Posted by Alison on October 19th, 2008
Men – 1.3mg per day
Women – 1.1mg per day
This water-soluble vitamin, also known as vitamin B2, is necessary for the release of energy from carbohydrates. Riboflavin is needed for normal growth and development. It helps to build up glucose molecules into the complex carbohydrate glycogen, which is stored in the liver for future use; helps digest fast; is involved in changing the amino acid typtophan into niacin (B3); helps protect the nervous system; and also maintains mucous membranes – the mucus-secreting layer that lines body regions such as the respiratory tract.
A deficiency of riboflavin can be primary – due to not getting enough of the vitamin from the diet – or secondary, which may be a result of conditions that affect absorption in the intestine, the body not being able to use the vitamin, or an increase in the excretion of the vitamin from the body.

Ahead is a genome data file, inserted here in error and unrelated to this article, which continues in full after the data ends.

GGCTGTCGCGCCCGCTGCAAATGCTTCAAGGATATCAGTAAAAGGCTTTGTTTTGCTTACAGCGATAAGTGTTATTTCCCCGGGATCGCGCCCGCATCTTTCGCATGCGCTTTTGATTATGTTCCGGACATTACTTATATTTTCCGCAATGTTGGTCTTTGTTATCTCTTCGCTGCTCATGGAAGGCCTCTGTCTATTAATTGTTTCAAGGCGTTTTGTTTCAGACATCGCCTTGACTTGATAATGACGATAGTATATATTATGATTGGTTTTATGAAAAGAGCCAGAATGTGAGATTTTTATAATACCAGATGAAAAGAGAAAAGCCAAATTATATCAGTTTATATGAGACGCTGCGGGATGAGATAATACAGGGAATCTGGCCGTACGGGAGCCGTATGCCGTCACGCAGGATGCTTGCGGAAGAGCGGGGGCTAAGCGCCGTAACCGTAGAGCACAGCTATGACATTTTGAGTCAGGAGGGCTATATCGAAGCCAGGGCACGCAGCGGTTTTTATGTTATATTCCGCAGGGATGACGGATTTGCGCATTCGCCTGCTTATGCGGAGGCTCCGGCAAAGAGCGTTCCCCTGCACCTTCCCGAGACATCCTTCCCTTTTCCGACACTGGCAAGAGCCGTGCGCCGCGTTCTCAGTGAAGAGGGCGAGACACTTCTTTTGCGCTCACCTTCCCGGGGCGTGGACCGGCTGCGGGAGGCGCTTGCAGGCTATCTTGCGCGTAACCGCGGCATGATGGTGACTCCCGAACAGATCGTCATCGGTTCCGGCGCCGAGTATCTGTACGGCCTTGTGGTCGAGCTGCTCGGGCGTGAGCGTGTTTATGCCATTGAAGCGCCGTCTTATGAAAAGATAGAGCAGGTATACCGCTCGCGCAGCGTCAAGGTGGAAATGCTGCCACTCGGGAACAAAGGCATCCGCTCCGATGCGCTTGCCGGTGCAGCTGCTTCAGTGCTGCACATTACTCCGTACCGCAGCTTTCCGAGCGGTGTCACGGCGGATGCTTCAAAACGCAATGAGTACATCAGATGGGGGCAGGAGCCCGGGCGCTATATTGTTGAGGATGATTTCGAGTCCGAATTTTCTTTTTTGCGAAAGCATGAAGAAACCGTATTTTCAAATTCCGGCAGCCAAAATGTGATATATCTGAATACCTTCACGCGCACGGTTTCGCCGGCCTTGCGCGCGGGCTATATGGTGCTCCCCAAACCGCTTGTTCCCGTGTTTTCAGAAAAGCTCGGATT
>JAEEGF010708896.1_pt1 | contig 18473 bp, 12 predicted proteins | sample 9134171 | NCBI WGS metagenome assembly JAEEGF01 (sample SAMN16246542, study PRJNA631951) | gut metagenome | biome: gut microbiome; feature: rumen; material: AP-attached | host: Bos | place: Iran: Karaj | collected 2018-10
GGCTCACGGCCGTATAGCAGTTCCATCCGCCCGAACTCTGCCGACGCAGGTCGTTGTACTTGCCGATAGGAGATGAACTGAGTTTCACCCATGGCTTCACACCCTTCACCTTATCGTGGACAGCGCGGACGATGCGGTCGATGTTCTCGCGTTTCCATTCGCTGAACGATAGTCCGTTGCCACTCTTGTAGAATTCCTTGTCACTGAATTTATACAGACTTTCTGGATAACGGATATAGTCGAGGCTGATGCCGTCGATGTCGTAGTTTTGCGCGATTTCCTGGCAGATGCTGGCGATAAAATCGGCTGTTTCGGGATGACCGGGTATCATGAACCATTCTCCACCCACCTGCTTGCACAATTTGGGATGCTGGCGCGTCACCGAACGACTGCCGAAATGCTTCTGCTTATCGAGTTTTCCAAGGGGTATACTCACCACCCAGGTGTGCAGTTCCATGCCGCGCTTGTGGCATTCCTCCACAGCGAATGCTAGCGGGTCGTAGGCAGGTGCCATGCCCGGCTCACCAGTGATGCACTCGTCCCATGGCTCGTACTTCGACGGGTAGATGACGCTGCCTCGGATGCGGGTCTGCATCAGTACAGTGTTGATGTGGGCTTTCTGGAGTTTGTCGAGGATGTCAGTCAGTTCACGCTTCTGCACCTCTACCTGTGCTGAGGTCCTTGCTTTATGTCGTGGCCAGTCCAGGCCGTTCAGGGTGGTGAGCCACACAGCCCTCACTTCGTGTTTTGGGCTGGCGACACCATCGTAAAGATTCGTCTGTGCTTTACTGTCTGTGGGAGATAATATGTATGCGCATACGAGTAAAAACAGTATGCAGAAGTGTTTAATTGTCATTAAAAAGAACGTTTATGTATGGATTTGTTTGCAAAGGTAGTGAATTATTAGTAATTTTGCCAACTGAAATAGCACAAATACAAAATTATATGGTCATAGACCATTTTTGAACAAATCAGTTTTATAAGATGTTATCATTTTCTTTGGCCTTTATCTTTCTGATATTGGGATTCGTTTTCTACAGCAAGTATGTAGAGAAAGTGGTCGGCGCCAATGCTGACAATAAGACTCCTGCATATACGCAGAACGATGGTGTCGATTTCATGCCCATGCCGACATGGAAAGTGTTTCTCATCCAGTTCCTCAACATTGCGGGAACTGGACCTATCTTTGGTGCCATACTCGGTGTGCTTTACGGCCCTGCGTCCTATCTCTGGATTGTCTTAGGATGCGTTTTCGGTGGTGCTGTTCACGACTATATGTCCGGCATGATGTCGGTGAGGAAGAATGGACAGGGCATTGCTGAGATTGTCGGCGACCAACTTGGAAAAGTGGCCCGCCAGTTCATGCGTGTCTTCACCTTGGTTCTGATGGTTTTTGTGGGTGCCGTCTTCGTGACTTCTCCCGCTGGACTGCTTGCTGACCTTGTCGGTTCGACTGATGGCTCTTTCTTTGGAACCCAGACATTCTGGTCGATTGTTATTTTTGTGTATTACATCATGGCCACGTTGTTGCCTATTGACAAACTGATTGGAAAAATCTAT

Signs and symptoms of riboflavin deficiency include cracked and red lips, inflammation of the lining of the mouth and tongue, mouth ulcers, cracks at the corners of the mouth, and a sore throat. A deficiency may also cause dry and scaling skin, fluid in the mucous membranes, and iron-deficiency anemia. The eyes may also become bloodshot, itchy, watery, and sensitive to bright light.
Riboflavin This is found naturally in all three foods, which contain at least 0.1mg of the vitamin per 3 – 10 ½ oz (85-300g):
v Cottage cheese
v Eggs fish